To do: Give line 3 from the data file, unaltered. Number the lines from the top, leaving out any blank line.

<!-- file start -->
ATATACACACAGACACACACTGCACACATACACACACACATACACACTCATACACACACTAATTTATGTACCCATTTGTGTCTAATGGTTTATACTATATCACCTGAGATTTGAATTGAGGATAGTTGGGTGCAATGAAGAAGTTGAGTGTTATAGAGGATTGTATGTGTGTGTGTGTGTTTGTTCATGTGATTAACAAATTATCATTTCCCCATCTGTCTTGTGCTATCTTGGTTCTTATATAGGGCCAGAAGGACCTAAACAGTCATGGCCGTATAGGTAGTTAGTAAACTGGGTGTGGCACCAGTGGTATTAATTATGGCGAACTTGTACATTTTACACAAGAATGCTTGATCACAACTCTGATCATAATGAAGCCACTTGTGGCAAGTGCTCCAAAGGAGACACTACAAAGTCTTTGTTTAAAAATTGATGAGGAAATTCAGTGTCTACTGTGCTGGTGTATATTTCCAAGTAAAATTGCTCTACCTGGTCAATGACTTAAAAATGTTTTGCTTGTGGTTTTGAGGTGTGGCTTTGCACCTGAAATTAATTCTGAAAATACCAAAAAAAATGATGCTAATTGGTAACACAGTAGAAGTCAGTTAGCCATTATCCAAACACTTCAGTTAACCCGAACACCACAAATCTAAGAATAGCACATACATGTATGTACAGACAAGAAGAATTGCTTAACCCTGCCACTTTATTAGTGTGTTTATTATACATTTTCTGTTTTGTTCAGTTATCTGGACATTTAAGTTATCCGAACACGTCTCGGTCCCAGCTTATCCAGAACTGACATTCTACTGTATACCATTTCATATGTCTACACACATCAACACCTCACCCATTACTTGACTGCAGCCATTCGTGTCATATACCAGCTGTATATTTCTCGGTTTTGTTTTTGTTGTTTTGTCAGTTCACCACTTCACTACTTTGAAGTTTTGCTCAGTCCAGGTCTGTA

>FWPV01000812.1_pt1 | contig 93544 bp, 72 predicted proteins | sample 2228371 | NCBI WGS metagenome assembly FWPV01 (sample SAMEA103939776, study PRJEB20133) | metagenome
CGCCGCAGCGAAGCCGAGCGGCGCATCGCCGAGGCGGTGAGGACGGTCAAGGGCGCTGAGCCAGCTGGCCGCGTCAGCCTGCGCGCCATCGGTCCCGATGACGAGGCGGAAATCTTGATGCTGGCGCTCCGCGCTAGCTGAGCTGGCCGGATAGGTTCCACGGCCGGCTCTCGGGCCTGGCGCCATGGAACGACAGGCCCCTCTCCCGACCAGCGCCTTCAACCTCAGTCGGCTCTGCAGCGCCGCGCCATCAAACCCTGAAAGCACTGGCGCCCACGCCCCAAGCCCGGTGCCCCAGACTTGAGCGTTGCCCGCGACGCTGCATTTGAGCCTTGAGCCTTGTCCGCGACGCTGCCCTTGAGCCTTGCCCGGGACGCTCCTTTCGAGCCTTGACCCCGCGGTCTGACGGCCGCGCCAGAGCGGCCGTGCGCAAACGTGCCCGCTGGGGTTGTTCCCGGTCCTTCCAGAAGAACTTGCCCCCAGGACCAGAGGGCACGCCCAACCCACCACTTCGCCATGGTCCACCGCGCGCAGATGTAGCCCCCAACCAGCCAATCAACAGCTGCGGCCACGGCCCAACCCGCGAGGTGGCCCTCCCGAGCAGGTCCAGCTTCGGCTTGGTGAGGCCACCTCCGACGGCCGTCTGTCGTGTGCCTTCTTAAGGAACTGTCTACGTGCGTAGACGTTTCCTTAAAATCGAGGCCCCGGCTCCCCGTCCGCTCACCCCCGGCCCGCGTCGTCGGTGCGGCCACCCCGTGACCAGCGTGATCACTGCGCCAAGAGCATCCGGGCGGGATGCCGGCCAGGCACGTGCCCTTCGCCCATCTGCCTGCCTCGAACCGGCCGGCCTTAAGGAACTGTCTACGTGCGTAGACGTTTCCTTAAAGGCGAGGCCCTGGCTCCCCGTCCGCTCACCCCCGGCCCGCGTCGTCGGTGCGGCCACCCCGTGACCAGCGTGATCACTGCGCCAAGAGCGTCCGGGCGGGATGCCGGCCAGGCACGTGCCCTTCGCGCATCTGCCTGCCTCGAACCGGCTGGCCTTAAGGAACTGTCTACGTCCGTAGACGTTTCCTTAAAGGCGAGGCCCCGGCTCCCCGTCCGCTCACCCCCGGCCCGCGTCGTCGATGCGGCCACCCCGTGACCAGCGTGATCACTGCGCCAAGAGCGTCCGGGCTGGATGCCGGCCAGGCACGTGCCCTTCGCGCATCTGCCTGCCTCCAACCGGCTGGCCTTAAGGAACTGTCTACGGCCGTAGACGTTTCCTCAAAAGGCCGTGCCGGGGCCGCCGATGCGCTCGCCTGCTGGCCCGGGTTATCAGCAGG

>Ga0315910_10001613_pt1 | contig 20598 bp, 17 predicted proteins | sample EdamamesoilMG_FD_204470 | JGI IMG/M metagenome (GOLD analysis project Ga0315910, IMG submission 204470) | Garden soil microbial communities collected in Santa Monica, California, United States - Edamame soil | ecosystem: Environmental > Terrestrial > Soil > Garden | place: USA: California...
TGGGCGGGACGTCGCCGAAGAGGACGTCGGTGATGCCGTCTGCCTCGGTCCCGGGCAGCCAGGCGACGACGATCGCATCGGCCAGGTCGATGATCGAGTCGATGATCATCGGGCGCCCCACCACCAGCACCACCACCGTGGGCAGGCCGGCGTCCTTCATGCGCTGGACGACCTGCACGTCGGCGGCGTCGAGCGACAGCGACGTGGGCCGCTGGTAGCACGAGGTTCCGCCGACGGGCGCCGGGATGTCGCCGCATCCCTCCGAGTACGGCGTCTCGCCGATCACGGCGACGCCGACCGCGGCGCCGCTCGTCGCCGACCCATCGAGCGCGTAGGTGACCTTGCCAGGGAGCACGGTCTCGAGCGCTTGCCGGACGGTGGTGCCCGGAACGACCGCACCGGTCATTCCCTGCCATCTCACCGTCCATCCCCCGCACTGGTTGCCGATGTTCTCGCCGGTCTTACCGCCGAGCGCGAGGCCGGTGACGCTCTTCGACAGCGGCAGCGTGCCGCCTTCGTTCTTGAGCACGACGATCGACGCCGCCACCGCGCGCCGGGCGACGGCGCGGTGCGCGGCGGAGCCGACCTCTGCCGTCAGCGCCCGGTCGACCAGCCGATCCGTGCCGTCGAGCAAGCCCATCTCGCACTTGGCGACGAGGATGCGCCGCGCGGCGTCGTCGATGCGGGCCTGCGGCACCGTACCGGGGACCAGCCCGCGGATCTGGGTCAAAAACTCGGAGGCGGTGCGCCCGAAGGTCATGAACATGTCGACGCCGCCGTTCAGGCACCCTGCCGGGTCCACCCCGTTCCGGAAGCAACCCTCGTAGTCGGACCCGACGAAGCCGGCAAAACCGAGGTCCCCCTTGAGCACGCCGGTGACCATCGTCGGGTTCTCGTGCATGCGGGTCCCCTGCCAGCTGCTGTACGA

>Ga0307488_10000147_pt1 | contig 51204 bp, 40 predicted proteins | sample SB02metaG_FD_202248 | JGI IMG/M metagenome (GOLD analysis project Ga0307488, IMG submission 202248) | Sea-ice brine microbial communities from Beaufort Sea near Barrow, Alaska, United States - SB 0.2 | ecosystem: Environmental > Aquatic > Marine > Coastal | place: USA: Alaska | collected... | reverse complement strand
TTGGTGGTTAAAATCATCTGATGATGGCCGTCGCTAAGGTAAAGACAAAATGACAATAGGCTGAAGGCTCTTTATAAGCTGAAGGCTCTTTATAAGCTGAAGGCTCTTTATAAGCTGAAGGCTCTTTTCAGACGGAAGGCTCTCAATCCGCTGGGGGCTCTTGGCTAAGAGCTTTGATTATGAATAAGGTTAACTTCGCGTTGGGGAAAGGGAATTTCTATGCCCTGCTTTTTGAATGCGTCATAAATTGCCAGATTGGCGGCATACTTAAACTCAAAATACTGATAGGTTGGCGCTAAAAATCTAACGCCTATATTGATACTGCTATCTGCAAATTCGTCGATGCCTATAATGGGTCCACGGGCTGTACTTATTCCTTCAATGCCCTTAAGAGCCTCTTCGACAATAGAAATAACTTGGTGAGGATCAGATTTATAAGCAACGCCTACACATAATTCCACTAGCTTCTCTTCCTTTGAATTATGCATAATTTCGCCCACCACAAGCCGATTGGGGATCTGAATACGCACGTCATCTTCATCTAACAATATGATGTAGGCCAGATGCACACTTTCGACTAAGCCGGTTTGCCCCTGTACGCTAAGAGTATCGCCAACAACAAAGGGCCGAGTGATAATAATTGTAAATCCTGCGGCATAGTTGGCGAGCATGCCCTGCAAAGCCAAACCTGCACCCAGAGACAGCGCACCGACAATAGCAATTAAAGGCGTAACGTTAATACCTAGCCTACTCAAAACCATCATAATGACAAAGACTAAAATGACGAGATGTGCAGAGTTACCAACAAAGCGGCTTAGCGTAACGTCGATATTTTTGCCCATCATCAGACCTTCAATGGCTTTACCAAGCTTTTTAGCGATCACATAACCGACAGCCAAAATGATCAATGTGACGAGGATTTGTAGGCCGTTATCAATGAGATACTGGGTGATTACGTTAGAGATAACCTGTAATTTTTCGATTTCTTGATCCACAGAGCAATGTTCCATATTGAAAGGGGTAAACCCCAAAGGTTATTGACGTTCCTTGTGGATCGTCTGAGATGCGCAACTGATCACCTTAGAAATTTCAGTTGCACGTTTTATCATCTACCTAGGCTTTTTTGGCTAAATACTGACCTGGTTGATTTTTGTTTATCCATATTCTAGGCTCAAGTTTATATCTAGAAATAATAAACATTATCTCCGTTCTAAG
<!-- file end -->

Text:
CGCCGCAGCGAAGCCGAGCGGCGCATCGCCGAGGCGGTGAGGACGGTCAAGGGCGCTGAGCCAGCTGGCCGCGTCAGCCTGCGCGCCATCGGTCCCGATGACGAGGCGGAAATCTTGATGCTGGCGCTCCGCGCTAGCTGAGCTGGCCGGATAGGTTCCACGGCCGGCTCTCGGGCCTGGCGCCATGGAACGACAGGCCCCTCTCCCGACCAGCGCCTTCAACCTCAGTCGGCTCTGCAGCGCCGCGCCATCAAACCCTGAAAGCACTGGCGCCCACGCCCCAAGCCCGGTGCCCCAGACTTGAGCGTTGCCCGCGACGCTGCATTTGAGCCTTGAGCCTTGTCCGCGACGCTGCCCTTGAGCCTTGCCCGGGACGCTCCTTTCGAGCCTTGACCCCGCGGTCTGACGGCCGCGCCAGAGCGGCCGTGCGCAAACGTGCCCGCTGGGGTTGTTCCCGGTCCTTCCAGAAGAACTTGCCCCCAGGACCAGAGGGCACGCCCAACCCACCACTTCGCCATGGTCCACCGCGCGCAGATGTAGCCCCCAACCAGCCAATCAACAGCTGCGGCCACGGCCCAACCCGCGAGGTGGCCCTCCCGAGCAGGTCCAGCTTCGGCTTGGTGAGGCCACCTCCGACGGCCGTCTGTCGTGTGCCTTCTTAAGGAACTGTCTACGTGCGTAGACGTTTCCTTAAAATCGAGGCCCCGGCTCCCCGTCCGCTCACCCCCGGCCCGCGTCGTCGGTGCGGCCACCCCGTGACCAGCGTGATCACTGCGCCAAGAGCATCCGGGCGGGATGCCGGCCAGGCACGTGCCCTTCGCCCATCTGCCTGCCTCGAACCGGCCGGCCTTAAGGAACTGTCTACGTGCGTAGACGTTTCCTTAAAGGCGAGGCCCTGGCTCCCCGTCCGCTCACCCCCGGCCCGCGTCGTCGGTGCGGCCACCCCGTGACCAGCGTGATCACTGCGCCAAGAGCGTCCGGGCGGGATGCCGGCCAGGCACGTGCCCTTCGCGCATCTGCCTGCCTCGAACCGGCTGGCCTTAAGGAACTGTCTACGTCCGTAGACGTTTCCTTAAAGGCGAGGCCCCGGCTCCCCGTCCGCTCACCCCCGGCCCGCGTCGTCGATGCGGCCACCCCGTGACCAGCGTGATCACTGCGCCAAGAGCGTCCGGGCTGGATGCCGGCCAGGCACGTGCCCTTCGCGCATCTGCCTGCCTCCAACCGGCTGGCCTTAAGGAACTGTCTACGGCCGTAGACGTTTCCTCAAAAGGCCGTGCCGGGGCCGCCGATGCGCTCGCCTGCTGGCCCGGGTTATCAGCAGG